Mapping Antarctica: On the 20th Anniversary of the Radarsat Antarctic Mapping Project
Kenneth C. Jezek
Byrd Polar Research Center
School of Earth Sciences
The Ohio State University
Antarctica is one of the most remote and inhospitable regions of the Earth. Nevertheless, the Antarctic ice sheet, the underlying continent, and the surrounding ocean all play important roles in global climate and so have long been of interest to scientists and policy makers. For example, the ice sheet is a huge reservoir of fresh water with the potential to raise global sea level 10s of meters. The flow of the ice sheet into the sea is governed in part by the structure of the underlying continent. The seasonal formation of sea ice on the southern ocean is a key factor controlling deep ocean circulation. For those reasons, scientific investigation of Antarctica has been a high priority since the 1950’s. Of those investigations, mapping the Antarctic is the starting point for many scientific investigations.
While limited exploration of Antarctica occurred sporadically during the first half of the twentieth century, dedicated scientific studies began with the 1957 International Geophysical Year. Mapping was limited to areas that could be covered by arduous tractor-traverse and by aircraft. Continental scale mapping had to await the advent of satellites. National Oceanographic and Atmospheric Administration polar-orbiting satellites began obtaining optical images of the continent in the late-1970s, but these were of limited resolutions (kilometers) and suffered the obstructions of cloud and the long polar night. Surprisingly, and revealed publicly only in 1995, United States reconnaissance satellites began obtaining higher resolution (400 m) panchromatic images of the continent in 1963. Those images obtained at the start of the space age represent a unique, national treasure for studying how the continent has changed over the succeeding decades.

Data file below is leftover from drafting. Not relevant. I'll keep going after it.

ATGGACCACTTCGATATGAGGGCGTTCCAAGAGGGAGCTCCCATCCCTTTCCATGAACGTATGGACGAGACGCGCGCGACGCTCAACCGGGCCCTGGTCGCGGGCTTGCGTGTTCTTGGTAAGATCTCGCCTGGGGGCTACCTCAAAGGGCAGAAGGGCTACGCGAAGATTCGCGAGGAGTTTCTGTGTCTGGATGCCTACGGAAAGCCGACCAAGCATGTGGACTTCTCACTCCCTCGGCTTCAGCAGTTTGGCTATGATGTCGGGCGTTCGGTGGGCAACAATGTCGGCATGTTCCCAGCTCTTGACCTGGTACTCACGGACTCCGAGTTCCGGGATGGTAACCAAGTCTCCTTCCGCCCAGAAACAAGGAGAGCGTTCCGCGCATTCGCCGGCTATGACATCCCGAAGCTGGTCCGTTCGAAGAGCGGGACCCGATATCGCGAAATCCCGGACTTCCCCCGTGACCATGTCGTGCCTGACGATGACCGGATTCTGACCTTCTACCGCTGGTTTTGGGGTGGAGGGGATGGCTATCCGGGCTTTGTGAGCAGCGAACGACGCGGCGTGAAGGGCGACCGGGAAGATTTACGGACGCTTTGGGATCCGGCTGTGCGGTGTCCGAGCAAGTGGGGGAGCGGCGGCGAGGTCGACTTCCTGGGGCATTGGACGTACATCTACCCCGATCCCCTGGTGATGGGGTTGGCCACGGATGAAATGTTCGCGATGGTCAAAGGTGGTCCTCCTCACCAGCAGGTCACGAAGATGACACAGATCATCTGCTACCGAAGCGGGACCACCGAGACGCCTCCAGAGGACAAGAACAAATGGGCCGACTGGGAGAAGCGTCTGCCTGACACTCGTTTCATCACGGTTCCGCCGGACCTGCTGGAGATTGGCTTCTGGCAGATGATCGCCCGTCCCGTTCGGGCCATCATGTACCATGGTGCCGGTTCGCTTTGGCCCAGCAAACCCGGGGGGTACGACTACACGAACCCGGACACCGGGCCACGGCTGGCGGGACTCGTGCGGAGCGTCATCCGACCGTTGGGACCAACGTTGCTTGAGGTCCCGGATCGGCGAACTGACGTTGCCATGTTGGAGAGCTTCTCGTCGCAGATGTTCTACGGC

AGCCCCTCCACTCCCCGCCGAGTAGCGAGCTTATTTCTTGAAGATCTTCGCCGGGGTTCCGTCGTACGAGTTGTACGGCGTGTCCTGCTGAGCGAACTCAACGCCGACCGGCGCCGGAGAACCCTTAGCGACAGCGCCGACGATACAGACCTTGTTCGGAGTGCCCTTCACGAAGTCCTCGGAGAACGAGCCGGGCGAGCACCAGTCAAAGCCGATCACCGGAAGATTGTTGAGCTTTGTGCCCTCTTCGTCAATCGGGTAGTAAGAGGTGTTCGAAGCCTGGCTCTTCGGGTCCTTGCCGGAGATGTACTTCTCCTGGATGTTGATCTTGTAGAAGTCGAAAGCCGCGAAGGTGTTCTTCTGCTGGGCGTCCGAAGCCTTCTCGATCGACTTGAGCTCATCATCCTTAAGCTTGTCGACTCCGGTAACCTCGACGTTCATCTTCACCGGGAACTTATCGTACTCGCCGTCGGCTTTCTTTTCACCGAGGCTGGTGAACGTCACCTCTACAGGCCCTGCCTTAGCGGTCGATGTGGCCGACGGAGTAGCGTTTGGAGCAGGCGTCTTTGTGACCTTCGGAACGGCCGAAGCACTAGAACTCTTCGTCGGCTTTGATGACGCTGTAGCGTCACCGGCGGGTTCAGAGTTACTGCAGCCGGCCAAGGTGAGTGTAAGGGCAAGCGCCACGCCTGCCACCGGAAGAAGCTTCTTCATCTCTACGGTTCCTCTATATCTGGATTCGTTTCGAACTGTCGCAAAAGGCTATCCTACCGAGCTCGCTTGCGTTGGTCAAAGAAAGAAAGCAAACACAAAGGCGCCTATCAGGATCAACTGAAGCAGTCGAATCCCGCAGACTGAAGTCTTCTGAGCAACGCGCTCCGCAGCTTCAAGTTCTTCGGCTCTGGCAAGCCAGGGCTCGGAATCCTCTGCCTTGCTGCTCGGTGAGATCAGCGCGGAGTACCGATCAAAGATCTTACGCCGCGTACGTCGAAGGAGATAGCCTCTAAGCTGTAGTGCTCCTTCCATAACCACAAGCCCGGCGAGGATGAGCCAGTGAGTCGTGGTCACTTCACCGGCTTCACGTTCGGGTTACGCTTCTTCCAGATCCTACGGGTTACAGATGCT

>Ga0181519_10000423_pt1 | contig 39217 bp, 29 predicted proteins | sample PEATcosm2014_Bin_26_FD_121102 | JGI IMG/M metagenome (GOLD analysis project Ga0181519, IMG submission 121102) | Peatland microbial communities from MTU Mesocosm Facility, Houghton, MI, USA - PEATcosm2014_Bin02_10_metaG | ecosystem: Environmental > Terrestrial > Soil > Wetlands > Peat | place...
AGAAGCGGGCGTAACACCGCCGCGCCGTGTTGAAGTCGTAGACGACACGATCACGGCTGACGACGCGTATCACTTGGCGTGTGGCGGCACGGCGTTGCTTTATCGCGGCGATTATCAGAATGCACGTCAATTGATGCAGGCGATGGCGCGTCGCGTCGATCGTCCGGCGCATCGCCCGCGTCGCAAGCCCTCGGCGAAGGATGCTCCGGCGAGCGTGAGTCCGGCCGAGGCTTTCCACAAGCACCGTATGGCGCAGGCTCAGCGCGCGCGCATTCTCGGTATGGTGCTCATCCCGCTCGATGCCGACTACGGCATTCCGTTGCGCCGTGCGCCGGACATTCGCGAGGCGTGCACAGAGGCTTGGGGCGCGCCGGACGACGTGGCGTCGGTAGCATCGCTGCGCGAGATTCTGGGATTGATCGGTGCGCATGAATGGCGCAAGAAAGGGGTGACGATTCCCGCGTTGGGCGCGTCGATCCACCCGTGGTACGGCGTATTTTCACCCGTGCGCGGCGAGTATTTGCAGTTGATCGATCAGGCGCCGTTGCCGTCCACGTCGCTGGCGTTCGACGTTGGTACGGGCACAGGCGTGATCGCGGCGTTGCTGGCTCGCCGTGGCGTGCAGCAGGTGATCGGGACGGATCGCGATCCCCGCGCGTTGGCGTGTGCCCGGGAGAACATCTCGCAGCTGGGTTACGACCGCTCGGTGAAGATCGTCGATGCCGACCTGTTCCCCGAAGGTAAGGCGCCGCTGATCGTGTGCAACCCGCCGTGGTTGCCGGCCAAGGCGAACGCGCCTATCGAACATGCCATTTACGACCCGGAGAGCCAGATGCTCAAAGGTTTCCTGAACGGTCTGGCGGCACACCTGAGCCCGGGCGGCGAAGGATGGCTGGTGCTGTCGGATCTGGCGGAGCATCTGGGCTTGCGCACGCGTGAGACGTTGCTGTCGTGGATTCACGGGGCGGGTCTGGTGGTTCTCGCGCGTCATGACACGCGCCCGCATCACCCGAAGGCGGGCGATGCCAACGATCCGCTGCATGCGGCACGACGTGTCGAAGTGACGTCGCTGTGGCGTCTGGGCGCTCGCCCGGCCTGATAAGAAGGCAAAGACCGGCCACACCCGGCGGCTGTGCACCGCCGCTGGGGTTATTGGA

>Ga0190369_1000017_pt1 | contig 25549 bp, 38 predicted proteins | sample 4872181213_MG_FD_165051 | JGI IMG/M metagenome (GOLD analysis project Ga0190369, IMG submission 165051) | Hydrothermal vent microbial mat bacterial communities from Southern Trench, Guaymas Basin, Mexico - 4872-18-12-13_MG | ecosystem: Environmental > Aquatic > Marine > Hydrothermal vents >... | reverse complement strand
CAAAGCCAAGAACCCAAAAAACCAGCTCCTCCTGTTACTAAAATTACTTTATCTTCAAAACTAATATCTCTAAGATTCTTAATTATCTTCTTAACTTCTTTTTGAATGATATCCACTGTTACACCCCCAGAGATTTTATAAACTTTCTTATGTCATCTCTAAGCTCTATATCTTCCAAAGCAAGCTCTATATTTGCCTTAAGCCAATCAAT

In an attempt to establish a geophysical benchmark of the entire continent including the South Pole at resolutions approaching 10 m, NASA and the Canadian Space Agency initiated a program to create a geodetic quality map of Antarctica using the Canadian Radarsat. Radarsat carried an imaging radar capable of satisfying the requirements to obtain high-resolution, day/night images over the relatively short time period of a few weeks. The Radarsat Antarctic Mapping Project (RAMP), led by The Ohio State University, The Alaska Satellite Facility, Vexcel Corporation, and The Jet Propulsion Laboratory, successfully completed that task in September of 1997 and released the first, complete, radar map of the continent. That map, in comparison with earlier maps including those compiled from the 1963/64 reconnaissance systems, has shown where the continental ice sheet has remained relatively stable (for example Queen Maud land which lies south of Africa) and where the ice sheet was retreating (primarily the Antarctic Peninsula). Because the imagery resolved very fine features, the map revealed previously unknown ice streams. One of these streams is equivalent to the length of the Mississippi from New Orleans to southern Illinois and drains ice from the interior Coates Land into the Filchner Ice Shelf. As importantly and following the primary mapping mission, the radar was operated in a novel mode called radar interferometry which allows for measurement of ice-sheet movement at the astonishing scale of only a few centimeters. The Radarsat observations followed earlier interferometric observations with the European Remote Sensing Satellite. Those repeat observations established where the ice sheet was speeding up or slowing down which is fundamental information for understanding the present state of the ice sheet and predicting how it will change in the future.